From moving full steam, the India economy has shifted to a lower gear. India's GDP growth for the second quarter of financial year 2011-12 came in at a disappointing 6.9% YoY. Not surprisingly this has had an effect on the banking as well. Most banks have revised their credit growth targets for the year from over 20% to the late teens on account of growth concerns.
The thirteen rate hikes undertaken by the central bank Reserve Bank Of India (RBI) has definitely taken its toll on the economy. While inflation has not moderated much, growth definitely has taken a hit. The RBI has maintained its credit growth target of 18% YoY. However data as on 18th November 2011 shows that credit growth has moderated to 17.4%.
Corporates are also now staring straight at the barrel of a gun. The slowing economy has reduced demand for their products and services. Interest costs are also eating into whatever little profits they manage to eke out. Thus, many companies are approaching bankers in order to restructure their debt. According to an article in the Economic Times, the total amount of requests for restructuring has come in at Rs 289 bn in the July-September 2011 period.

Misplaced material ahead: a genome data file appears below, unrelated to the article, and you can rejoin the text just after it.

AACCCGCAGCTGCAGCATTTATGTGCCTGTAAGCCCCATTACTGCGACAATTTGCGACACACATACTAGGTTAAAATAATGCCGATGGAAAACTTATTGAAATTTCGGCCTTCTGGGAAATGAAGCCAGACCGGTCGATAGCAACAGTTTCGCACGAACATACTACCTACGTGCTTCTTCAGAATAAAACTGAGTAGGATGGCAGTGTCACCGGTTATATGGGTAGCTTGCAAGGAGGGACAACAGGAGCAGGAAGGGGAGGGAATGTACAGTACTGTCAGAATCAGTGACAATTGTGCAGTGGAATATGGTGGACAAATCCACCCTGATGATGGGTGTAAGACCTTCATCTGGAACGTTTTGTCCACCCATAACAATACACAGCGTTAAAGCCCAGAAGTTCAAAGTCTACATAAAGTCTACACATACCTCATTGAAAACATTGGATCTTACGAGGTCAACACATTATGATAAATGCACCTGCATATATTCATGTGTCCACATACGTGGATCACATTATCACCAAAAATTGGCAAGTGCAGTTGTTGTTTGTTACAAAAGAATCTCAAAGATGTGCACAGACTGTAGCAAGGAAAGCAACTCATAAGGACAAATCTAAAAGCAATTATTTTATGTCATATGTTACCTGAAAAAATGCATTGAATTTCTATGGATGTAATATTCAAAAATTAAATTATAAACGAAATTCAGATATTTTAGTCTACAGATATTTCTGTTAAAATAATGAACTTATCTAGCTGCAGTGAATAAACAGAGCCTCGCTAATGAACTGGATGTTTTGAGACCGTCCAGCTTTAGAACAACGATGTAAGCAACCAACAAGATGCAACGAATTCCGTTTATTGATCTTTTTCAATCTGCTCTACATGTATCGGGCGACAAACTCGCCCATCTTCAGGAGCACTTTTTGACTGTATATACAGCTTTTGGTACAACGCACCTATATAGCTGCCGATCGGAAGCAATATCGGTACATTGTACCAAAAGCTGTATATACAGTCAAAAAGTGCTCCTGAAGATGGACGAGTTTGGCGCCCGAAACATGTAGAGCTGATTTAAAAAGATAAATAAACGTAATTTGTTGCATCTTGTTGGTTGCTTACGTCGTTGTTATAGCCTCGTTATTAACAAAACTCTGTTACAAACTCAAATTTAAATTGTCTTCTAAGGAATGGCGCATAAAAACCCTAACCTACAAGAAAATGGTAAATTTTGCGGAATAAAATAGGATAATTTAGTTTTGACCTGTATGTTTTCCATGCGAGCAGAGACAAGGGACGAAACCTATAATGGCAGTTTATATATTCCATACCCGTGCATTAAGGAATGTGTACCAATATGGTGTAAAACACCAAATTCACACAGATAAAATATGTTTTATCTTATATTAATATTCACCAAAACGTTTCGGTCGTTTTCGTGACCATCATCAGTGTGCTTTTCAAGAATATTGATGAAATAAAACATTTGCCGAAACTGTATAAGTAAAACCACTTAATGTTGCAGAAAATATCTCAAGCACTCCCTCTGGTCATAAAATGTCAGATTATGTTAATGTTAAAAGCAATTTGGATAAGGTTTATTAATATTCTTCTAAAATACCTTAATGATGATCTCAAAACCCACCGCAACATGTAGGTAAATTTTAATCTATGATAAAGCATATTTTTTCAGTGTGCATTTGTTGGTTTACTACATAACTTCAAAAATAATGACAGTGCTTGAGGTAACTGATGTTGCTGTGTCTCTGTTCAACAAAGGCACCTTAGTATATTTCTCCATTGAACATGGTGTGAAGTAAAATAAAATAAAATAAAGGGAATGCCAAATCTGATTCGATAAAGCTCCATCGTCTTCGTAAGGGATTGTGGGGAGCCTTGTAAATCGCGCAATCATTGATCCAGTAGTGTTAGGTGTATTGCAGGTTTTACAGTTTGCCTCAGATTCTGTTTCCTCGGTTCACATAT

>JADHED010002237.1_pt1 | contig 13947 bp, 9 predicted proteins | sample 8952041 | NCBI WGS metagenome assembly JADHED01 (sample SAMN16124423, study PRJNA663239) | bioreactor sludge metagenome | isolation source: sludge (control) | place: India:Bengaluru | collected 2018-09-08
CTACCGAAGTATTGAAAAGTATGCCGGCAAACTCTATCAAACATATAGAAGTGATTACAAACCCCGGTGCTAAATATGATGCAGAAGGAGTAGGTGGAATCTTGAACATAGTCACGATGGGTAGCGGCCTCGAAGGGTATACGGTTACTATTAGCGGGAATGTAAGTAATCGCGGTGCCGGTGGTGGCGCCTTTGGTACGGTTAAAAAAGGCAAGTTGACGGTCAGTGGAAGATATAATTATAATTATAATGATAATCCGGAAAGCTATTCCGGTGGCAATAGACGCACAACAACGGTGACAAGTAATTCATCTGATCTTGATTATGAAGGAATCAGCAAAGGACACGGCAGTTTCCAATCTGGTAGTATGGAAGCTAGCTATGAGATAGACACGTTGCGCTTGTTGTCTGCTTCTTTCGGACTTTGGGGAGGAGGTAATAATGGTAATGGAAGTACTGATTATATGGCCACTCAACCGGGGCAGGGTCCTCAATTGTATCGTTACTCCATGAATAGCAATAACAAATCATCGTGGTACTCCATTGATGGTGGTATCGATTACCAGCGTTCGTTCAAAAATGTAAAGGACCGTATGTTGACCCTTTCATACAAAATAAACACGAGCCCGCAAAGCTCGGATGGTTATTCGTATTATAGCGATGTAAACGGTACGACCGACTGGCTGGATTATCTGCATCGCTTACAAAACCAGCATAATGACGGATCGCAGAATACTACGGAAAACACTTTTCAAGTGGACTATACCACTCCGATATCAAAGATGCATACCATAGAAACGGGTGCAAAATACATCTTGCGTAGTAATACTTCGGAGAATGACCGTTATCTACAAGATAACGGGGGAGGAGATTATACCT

PSU banks have led the party on this front with Punjab National Bank receiving the most requests for corporate debt restructuring (CDR). It was followed closely by IDBI Bank and then Union Bank of India. Since June the total cases referred under CDR increased by only 3 to a total of 19 currently. However the shocking part is that However, the amount increased almost five times in 2QFY12 from just Rs 56 bn in 1QFY12. So far this year, CDR referrals have reached an eight year high.
But is CDR all that bad? Restructuring the debt burden can actually inject a lifeline into companies which are gasping for their last breath. Air India and Kingfisher Airlines may not be the best examples to cite here. But there are smaller companies with fundamentally stronger business models that could do with some debt restructuring. However with more and more companies opting for the same, we hope this is not a case of them simply shying away from responsibilities. Plus with the difficult macro-environment and prevailing high interest rates the cases of CDR may continue to grow from current levels. Moreover, the risks of these turning non-performing assets (NPAs) also loom large. It is now up to the banks to figure out if restructuring the debt would the best way to keep their balance sheets clean.